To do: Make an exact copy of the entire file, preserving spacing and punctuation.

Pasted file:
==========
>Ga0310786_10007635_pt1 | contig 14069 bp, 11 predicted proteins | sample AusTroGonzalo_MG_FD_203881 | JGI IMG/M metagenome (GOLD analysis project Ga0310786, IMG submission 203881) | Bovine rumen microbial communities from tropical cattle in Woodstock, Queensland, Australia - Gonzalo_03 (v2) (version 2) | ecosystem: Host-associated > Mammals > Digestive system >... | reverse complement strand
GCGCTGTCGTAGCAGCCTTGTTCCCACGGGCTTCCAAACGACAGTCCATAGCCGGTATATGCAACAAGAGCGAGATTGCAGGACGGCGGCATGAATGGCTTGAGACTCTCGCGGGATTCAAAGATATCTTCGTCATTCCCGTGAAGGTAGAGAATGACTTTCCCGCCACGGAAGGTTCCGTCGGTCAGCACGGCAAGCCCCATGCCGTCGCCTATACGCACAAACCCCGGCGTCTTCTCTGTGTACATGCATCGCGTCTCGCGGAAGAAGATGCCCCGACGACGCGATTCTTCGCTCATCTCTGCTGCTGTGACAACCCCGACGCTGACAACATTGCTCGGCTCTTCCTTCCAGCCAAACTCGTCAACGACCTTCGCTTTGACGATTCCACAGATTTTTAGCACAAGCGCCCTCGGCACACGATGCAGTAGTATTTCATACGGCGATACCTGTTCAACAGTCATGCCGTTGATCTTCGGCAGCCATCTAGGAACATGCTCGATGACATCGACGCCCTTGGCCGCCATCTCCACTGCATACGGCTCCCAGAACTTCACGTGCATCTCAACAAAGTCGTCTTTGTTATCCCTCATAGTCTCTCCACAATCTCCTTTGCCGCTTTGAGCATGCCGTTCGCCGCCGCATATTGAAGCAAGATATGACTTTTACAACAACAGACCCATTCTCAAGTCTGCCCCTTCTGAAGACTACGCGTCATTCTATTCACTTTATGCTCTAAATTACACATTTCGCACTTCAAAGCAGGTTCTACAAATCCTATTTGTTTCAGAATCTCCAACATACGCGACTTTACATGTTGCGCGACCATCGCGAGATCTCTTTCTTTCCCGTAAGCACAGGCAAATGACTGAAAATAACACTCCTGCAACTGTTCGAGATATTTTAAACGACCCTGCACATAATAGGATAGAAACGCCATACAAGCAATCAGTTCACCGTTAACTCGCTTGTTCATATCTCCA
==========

>Ga0310786_10007635_pt1 | contig 14069 bp, 11 predicted proteins | sample AusTroGonzalo_MG_FD_203881 | JGI IMG/M metagenome (GOLD analysis project Ga0310786, IMG submission 203881) | Bovine rumen microbial communities from tropical cattle in Woodstock, Queensland, Australia - Gonzalo_03 (v2) (version 2) | ecosystem: Host-associated > Mammals > Digestive system >... | reverse complement strand
GCGCTGTCGTAGCAGCCTTGTTCCCACGGGCTTCCAAACGACAGTCCATAGCCGGTATATGCAACAAGAGCGAGATTGCAGGACGGCGGCATGAATGGCTTGAGACTCTCGCGGGATTCAAAGATATCTTCGTCATTCCCGTGAAGGTAGAGAATGACTTTCCCGCCACGGAAGGTTCCGTCGGTCAGCACGGCAAGCCCCATGCCGTCGCCTATACGCACAAACCCCGGCGTCTTCTCTGTGTACATGCATCGCGTCTCGCGGAAGAAGATGCCCCGACGACGCGATTCTTCGCTCATCTCTGCTGCTGTGACAACCCCGACGCTGACAACATTGCTCGGCTCTTCCTTCCAGCCAAACTCGTCAACGACCTTCGCTTTGACGATTCCACAGATTTTTAGCACAAGCGCCCTCGGCACACGATGCAGTAGTATTTCATACGGCGATACCTGTTCAACAGTCATGCCGTTGATCTTCGGCAGCCATCTAGGAACATGCTCGATGACATCGACGCCCTTGGCCGCCATCTCCACTGCATACGGCTCCCAGAACTTCACGTGCATCTCAACAAAGTCGTCTTTGTTATCCCTCATAGTCTCTCCACAATCTCCTTTGCCGCTTTGAGCATGCCGTTCGCCGCCGCATATTGAAGCAAGATATGACTTTTACAACAACAGACCCATTCTCAAGTCTGCCCCTTCTGAAGACTACGCGTCATTCTATTCACTTTATGCTCTAAATTACACATTTCGCACTTCAAAGCAGGTTCTACAAATCCTATTTGTTTCAGAATCTCCAACATACGCGACTTTACATGTTGCGCGACCATCGCGAGATCTCTTTCTTTCCCGTAAGCACAGGCAAATGACTGAAAATAACACTCCTGCAACTGTTCGAGATATTTTAAACGACCCTGCACATAATAGGATAGAAACGCCATACAAGCAATCAGTTCACCGTTAACTCGCTTGTTCATATCTCCA